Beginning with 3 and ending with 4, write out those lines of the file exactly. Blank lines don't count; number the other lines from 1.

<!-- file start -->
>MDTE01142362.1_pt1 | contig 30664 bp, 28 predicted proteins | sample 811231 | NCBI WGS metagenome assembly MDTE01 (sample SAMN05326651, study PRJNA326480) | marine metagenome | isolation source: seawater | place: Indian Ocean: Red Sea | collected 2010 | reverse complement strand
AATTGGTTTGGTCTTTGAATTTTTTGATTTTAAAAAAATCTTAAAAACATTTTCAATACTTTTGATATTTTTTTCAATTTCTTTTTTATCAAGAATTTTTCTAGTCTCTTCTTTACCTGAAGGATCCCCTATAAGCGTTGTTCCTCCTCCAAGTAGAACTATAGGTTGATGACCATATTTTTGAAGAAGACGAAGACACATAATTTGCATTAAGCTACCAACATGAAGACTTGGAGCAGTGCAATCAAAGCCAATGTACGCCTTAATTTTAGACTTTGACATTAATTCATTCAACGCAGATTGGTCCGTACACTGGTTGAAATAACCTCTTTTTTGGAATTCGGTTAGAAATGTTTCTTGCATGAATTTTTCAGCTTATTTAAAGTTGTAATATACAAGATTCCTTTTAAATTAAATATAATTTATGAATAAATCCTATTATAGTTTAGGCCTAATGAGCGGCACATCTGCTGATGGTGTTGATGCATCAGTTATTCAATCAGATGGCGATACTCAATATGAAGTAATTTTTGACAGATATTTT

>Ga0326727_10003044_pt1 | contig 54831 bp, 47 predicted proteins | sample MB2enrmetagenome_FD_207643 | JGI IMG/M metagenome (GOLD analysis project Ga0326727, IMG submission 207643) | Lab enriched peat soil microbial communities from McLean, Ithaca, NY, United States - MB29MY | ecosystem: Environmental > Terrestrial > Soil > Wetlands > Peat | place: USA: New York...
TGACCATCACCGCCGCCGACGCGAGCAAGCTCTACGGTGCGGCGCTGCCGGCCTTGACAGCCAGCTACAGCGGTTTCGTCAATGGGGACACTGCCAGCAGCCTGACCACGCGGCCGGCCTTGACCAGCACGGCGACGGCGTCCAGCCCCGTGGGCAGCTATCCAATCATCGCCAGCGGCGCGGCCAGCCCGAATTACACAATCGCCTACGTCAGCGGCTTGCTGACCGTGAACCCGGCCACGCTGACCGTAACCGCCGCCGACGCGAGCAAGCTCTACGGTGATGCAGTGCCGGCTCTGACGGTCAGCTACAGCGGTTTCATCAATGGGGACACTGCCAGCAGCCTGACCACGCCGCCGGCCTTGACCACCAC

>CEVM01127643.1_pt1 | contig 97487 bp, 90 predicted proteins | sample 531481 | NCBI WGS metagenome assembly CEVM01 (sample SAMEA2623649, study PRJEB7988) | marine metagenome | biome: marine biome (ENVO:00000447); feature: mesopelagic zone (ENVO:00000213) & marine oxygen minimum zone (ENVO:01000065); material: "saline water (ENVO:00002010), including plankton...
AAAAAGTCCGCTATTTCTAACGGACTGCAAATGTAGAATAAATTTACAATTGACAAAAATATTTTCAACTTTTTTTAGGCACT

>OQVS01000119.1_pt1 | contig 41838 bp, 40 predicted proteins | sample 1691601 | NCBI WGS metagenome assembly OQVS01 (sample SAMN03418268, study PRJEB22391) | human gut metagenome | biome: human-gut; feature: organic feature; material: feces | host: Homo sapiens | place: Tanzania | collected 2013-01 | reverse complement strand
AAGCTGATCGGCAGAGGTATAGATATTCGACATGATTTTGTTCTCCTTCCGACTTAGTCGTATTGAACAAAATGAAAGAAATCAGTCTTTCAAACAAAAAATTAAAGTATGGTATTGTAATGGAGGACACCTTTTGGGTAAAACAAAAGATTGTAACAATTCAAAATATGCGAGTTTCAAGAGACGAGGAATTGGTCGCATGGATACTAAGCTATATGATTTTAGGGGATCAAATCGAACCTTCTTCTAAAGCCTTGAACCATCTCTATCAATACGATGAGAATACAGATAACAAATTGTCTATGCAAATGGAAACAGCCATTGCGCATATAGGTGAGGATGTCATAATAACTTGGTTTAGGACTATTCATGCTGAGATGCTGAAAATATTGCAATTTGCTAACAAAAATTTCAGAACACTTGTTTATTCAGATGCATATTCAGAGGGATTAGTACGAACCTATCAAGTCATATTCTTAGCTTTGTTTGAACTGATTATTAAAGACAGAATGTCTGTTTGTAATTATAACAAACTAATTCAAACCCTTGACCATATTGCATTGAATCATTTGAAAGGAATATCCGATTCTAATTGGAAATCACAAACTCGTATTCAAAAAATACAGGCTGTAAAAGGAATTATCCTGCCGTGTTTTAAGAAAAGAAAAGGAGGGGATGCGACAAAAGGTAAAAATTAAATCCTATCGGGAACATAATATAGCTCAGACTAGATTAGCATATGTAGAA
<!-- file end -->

>Ga0326727_10003044_pt1 | contig 54831 bp, 47 predicted proteins | sample MB2enrmetagenome_FD_207643 | JGI IMG/M metagenome (GOLD analysis project Ga0326727, IMG submission 207643) | Lab enriched peat soil microbial communities from McLean, Ithaca, NY, United States - MB29MY | ecosystem: Environmental > Terrestrial > Soil > Wetlands > Peat | place: USA: New York...
TGACCATCACCGCCGCCGACGCGAGCAAGCTCTACGGTGCGGCGCTGCCGGCCTTGACAGCCAGCTACAGCGGTTTCGTCAATGGGGACACTGCCAGCAGCCTGACCACGCGGCCGGCCTTGACCAGCACGGCGACGGCGTCCAGCCCCGTGGGCAGCTATCCAATCATCGCCAGCGGCGCGGCCAGCCCGAATTACACAATCGCCTACGTCAGCGGCTTGCTGACCGTGAACCCGGCCACGCTGACCGTAACCGCCGCCGACGCGAGCAAGCTCTACGGTGATGCAGTGCCGGCTCTGACGGTCAGCTACAGCGGTTTCATCAATGGGGACACTGCCAGCAGCCTGACCACGCCGCCGGCCTTGACCACCAC